Our Vision for Successful SPM – Part 5: Regional Focus 

Ron Whitehurst, PCA and co-owner Rincon-Vitova Insectaries, Inc.

The SPM Roadmap will be released by the California Department of Pesticide Regulation by the end of 2022. It will be a great step forward. To achieve the SPM goals, we believe the focus should be at a regional level. There is a parallel with federal IPM development with four USDA National Institute of Food and Agriculture Regional Centers that coordinate, enhance, and facilitate the flow of resources and information, including grants management, data acquisition and sharing, and accountability for resources. They help people organize IPM projects, create communications and learning forums, host webinars, moderate meetings, help state or local entities develop and disseminate information or whatever serves local goals. California Regional SPM Centers can play a similar role to expand and extend the knowledge base by such actions as follows:

  1. Reflect the continuum framework, i.e. chemical input-based to biological input-based to biodiversity-based farming systems,
  2. Research low-hazard and low-risk substitution tools necessary for transition,
  3. Facilitate community learning to integrate science, experience, and traditional and intuitive ways of knowing,
  4. Gather data for models that help teach the effects of agroecological practices on biodiversity and ecosystem services,
  5. Support learning for success in a biodiversity-based paradigm through seeing  the limits and false economies in the efficiency/substitution paradigm, 
  6. Facilitate learning that improves consultant and farmer decision-making in situations of uncertainty,  
  7. Improve communication between regulatory agencies and educators at public institutions with early engagement of educators of SPM in the decision process on aligned curricula and training of successful SPM practitioners,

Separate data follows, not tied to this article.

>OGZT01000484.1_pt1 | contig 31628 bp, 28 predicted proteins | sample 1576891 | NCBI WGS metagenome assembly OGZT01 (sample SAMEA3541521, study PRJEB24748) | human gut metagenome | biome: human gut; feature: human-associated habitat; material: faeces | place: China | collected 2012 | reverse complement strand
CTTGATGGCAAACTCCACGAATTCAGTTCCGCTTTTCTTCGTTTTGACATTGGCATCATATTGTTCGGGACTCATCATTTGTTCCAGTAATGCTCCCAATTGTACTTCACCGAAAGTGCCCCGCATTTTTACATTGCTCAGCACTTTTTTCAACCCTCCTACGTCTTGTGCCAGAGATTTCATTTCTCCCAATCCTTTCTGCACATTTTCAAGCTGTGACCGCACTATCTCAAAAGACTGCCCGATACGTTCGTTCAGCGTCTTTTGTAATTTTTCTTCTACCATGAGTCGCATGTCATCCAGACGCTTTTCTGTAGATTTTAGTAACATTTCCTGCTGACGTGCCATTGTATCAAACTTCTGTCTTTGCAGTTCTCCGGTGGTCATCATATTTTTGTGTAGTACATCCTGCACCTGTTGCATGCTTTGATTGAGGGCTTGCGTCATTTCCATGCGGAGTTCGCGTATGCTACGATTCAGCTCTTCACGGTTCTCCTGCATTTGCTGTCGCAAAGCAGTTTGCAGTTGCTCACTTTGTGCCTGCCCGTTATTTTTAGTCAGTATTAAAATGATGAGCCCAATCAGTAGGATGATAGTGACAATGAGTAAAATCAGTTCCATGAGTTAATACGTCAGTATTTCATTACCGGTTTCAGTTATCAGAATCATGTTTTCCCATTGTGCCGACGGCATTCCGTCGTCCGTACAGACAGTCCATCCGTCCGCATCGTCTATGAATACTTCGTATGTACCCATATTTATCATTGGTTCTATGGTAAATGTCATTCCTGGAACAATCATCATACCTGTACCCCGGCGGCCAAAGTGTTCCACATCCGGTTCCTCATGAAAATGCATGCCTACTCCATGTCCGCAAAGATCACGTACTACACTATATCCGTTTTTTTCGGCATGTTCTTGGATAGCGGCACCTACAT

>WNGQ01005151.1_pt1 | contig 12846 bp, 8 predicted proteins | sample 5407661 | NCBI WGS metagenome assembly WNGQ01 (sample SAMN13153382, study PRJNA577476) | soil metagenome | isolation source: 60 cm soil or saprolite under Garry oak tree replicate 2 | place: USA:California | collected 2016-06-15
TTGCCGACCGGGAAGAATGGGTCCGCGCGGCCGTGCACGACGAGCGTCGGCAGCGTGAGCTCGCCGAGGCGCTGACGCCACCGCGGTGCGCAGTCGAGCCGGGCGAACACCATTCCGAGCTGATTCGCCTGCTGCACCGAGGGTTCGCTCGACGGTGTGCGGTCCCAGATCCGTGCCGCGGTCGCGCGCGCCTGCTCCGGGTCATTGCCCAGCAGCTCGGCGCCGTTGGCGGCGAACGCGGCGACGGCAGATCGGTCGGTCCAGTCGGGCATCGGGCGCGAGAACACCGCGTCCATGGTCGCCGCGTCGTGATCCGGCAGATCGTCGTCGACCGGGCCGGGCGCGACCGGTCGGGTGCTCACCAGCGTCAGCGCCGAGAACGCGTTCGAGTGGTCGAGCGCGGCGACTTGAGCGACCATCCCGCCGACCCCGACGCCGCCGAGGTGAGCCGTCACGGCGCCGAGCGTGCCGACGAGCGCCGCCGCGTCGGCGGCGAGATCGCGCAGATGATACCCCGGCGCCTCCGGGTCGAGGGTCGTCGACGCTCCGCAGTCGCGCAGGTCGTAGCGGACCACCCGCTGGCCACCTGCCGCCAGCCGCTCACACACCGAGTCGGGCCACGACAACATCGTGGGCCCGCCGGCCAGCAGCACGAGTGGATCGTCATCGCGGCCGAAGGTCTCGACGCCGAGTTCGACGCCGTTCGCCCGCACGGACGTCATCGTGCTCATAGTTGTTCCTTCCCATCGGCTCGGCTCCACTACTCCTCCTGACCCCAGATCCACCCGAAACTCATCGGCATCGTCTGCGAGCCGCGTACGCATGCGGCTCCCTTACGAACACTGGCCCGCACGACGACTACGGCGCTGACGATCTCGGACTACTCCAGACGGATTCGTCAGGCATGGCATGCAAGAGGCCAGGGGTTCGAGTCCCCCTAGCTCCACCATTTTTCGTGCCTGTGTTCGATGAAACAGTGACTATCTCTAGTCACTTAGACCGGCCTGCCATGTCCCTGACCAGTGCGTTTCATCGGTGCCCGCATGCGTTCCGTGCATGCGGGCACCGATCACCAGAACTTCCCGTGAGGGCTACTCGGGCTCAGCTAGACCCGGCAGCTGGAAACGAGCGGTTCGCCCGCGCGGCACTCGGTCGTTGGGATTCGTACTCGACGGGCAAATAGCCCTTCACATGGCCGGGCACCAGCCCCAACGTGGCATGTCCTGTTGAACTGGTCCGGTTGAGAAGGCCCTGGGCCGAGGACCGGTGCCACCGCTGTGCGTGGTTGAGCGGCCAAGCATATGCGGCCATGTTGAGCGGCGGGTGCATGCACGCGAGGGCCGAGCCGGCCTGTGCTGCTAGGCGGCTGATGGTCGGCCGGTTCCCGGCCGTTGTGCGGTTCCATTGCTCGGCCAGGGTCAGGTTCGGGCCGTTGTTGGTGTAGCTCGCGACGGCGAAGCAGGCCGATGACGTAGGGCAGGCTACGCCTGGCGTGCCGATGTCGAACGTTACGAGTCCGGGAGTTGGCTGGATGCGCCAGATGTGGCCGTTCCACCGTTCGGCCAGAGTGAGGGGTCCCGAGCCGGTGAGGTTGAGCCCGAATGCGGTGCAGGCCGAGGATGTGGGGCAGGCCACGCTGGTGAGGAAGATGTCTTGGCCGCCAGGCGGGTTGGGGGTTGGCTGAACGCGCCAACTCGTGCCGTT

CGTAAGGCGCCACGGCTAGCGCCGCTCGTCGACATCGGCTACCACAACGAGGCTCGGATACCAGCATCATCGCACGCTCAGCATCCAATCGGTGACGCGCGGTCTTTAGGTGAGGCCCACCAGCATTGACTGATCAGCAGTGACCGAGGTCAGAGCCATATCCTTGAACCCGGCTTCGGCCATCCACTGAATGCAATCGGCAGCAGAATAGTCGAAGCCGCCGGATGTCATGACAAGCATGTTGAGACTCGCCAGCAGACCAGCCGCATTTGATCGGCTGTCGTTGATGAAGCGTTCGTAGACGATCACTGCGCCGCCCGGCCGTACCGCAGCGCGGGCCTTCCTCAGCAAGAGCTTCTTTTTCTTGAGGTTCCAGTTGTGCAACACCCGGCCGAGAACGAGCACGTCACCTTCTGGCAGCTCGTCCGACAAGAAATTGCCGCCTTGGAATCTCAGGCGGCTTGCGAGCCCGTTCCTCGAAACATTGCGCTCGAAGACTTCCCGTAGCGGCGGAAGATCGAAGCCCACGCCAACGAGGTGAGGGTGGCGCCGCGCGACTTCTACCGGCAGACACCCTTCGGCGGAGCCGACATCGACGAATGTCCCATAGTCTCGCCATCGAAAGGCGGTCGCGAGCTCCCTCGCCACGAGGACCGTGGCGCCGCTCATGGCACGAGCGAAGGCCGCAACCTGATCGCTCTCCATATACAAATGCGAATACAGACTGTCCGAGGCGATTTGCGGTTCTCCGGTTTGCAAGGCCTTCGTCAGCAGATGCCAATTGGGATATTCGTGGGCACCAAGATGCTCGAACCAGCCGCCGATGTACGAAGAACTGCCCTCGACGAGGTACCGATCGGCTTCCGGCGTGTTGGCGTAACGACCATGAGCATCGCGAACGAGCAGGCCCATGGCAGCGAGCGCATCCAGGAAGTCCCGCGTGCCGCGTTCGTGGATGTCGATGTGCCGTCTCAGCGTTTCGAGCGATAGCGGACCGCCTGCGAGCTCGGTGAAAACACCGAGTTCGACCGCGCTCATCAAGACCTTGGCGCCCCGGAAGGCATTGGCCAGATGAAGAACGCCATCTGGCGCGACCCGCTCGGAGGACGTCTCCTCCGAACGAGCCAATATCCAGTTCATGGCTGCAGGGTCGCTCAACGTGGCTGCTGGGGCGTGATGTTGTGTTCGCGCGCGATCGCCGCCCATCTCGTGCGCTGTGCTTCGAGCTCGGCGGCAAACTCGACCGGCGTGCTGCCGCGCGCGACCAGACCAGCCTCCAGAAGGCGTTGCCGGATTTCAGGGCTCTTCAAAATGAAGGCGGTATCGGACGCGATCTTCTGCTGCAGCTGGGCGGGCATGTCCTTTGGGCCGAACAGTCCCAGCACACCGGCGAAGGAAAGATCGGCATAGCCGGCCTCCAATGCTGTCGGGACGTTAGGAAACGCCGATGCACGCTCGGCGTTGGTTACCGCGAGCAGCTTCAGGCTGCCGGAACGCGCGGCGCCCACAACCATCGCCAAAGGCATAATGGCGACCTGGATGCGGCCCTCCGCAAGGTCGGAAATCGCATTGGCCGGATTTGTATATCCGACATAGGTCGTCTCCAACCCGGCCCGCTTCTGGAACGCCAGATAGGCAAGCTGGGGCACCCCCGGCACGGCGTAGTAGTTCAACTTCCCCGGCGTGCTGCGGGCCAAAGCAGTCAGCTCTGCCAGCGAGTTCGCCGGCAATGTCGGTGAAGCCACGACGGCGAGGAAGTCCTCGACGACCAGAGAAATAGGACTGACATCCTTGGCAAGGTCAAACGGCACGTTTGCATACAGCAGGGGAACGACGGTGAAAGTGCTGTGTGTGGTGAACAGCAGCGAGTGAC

8. Include PCAs as active and respected players in the information pipeline especially in the area of field research, educational programs, and individualized grower assistance and follow up, and
  9. Showcase farms on their way to biodiversity-based systems that will attract added revenue from carbon and eco-credits. 

Among the opportunities with regional planning and programs, we’ll describe those that have not been discussed as much: Resource Conservation Districts, field scout training, regional food hubs and regional insectaries. 

Resource Conservation Districts are already a primary source of Technical Assistance and many employ people with backgrounds in agroecology and biodiversity conservation. There are 95 RCDs. Their boards of directors are from the region and tuned to local needs and resources. Their mission is natural resource conservation and learning how biodiversity-based farming systems support that mission through farmer-to-farmer learning and relevant farmer-directed research. They are an ideal focal point for stakeholders to consult and agree on strengths, needs, barriers and to make transparent decisions about how to distribute funding.

Wild Farm Alliance 2017 tool for organic farmers to work with RCDs to conserve biodiversity. 

Biological control field scout training is a needed area of development. Local colleges and universities, RCDs and the Cooperative Extension can collaborate to define the knowledge base for field scouts to monitor pest and natural enemy populations and apply biological control practices and tools, including installation and care of hedgerows, border plantings, interplantings, silvopasture, and agroforestry within an agroecological continuum framework. There are opportunities for inclusion and social equity values, for women, lower-income people, people of color, and especially farmworkers. Field scouting, like nursery work, is a path to employability in drug rehab programs. Some farmworkers have strong aptitude and desire to be field scouts.